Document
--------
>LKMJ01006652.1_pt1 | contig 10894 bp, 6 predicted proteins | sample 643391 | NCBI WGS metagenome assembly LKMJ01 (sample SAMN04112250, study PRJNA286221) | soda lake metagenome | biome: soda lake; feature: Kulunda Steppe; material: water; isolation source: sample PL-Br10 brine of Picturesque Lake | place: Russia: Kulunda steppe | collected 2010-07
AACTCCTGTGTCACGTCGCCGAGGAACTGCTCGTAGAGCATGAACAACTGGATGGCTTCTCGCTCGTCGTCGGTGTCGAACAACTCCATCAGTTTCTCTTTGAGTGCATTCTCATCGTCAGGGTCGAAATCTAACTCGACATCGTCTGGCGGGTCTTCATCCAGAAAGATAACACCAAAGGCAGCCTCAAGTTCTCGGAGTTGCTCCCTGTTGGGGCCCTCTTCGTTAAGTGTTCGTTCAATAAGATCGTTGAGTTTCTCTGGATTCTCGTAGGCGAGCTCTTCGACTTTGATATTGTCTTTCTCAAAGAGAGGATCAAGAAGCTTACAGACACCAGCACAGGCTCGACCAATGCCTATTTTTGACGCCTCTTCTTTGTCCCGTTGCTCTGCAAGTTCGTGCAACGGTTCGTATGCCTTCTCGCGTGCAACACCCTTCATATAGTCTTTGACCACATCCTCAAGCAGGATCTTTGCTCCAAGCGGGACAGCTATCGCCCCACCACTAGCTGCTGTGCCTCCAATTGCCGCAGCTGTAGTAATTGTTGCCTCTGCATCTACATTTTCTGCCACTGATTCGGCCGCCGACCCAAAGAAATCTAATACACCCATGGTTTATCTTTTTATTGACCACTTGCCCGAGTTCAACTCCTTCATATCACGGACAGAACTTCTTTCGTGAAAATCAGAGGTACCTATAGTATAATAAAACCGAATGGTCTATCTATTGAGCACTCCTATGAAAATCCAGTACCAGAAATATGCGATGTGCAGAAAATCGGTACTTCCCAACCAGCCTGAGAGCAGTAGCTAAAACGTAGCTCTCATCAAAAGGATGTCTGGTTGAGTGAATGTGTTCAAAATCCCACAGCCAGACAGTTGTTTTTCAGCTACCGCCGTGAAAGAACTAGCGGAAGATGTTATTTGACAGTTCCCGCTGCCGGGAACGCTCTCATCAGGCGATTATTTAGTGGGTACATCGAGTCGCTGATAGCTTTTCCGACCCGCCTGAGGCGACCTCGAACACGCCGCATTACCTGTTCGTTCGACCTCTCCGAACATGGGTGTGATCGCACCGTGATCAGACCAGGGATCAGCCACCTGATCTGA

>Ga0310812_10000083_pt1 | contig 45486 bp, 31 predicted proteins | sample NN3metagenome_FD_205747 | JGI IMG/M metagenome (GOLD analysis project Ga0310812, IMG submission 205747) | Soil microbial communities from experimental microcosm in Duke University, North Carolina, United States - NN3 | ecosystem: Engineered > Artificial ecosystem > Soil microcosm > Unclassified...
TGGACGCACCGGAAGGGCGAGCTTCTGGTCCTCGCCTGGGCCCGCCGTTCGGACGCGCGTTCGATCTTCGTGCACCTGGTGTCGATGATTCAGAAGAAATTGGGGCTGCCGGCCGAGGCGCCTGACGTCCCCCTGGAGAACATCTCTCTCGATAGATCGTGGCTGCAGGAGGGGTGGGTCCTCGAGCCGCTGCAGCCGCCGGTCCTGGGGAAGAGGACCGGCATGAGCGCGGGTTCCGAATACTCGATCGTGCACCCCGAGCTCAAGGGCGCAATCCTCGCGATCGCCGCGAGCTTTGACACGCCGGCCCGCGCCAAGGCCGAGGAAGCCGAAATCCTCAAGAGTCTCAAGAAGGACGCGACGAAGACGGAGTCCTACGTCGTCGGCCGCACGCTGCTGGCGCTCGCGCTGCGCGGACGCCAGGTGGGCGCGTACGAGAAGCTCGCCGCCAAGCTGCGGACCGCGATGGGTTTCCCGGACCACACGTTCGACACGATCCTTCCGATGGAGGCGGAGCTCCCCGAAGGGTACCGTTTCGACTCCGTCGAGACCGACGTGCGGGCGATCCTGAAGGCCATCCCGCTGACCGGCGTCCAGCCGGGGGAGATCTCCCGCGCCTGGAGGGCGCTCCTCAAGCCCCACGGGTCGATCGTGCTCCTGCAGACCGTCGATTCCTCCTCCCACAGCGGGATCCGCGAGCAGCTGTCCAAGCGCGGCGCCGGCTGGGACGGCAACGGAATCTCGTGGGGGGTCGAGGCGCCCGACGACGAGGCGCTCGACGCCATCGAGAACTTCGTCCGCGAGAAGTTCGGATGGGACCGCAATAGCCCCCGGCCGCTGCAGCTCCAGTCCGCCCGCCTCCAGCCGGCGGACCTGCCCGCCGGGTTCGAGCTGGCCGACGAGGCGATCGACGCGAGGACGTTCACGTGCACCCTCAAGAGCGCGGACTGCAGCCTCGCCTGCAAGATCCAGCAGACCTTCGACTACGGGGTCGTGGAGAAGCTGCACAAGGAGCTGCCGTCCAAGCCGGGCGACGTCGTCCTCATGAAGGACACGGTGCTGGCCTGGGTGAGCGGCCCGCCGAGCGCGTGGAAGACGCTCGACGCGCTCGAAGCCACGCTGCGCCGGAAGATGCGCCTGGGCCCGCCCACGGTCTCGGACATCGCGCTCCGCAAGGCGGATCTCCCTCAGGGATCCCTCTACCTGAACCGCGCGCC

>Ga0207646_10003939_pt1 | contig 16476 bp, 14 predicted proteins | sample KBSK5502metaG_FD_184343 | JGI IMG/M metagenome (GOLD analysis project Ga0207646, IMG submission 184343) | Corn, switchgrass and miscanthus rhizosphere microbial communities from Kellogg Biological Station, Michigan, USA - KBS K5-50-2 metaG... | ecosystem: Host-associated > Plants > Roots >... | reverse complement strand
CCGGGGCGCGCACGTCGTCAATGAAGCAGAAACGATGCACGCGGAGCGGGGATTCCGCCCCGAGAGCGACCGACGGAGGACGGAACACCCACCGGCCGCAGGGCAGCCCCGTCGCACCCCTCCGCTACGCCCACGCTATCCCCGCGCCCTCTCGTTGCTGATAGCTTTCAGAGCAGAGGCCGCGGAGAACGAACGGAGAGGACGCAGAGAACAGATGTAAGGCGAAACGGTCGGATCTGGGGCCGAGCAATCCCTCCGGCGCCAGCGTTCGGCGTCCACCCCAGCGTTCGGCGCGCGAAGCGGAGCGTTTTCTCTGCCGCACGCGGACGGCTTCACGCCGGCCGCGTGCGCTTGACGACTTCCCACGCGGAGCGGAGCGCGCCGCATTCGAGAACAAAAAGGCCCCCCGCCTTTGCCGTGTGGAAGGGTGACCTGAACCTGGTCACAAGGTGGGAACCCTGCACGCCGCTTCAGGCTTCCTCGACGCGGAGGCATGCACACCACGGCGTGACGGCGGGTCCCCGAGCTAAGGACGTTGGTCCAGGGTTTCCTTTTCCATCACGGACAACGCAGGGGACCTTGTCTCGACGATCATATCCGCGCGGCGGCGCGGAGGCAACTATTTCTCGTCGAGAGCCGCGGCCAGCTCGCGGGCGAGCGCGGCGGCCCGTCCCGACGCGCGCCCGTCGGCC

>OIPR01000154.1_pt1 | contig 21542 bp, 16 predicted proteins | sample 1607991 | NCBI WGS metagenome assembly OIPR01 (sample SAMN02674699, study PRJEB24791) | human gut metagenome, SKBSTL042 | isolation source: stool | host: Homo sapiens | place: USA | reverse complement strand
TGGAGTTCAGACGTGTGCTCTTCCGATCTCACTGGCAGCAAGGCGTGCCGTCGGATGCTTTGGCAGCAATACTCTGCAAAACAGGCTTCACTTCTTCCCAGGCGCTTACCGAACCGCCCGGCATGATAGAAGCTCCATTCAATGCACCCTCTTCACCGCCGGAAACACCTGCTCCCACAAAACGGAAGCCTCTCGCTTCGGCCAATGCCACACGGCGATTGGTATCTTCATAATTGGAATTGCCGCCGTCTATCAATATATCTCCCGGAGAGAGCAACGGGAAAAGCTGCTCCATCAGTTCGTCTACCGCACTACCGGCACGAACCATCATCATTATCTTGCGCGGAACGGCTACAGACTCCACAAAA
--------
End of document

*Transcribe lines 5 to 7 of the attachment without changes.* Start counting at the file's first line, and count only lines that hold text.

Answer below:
>Ga0207646_10003939_pt1 | contig 16476 bp, 14 predicted proteins | sample KBSK5502metaG_FD_184343 | JGI IMG/M metagenome (GOLD analysis project Ga0207646, IMG submission 184343) | Corn, switchgrass and miscanthus rhizosphere microbial communities from Kellogg Biological Station, Michigan, USA - KBS K5-50-2 metaG... | ecosystem: Host-associated > Plants > Roots >... | reverse complement strand
CCGGGGCGCGCACGTCGTCAATGAAGCAGAAACGATGCACGCGGAGCGGGGATTCCGCCCCGAGAGCGACCGACGGAGGACGGAACACCCACCGGCCGCAGGGCAGCCCCGTCGCACCCCTCCGCTACGCCCACGCTATCCCCGCGCCCTCTCGTTGCTGATAGCTTTCAGAGCAGAGGCCGCGGAGAACGAACGGAGAGGACGCAGAGAACAGATGTAAGGCGAAACGGTCGGATCTGGGGCCGAGCAATCCCTCCGGCGCCAGCGTTCGGCGTCCACCCCAGCGTTCGGCGCGCGAAGCGGAGCGTTTTCTCTGCCGCACGCGGACGGCTTCACGCCGGCCGCGTGCGCTTGACGACTTCCCACGCGGAGCGGAGCGCGCCGCATTCGAGAACAAAAAGGCCCCCCGCCTTTGCCGTGTGGAAGGGTGACCTGAACCTGGTCACAAGGTGGGAACCCTGCACGCCGCTTCAGGCTTCCTCGACGCGGAGGCATGCACACCACGGCGTGACGGCGGGTCCCCGAGCTAAGGACGTTGGTCCAGGGTTTCCTTTTCCATCACGGACAACGCAGGGGACCTTGTCTCGACGATCATATCCGCGCGGCGGCGCGGAGGCAACTATTTCTCGTCGAGAGCCGCGGCCAGCTCGCGGGCGAGCGCGGCGGCCCGTCCCGACGCGCGCCCGTCGGCC

>OIPR01000154.1_pt1 | contig 21542 bp, 16 predicted proteins | sample 1607991 | NCBI WGS metagenome assembly OIPR01 (sample SAMN02674699, study PRJEB24791) | human gut metagenome, SKBSTL042 | isolation source: stool | host: Homo sapiens | place: USA | reverse complement strand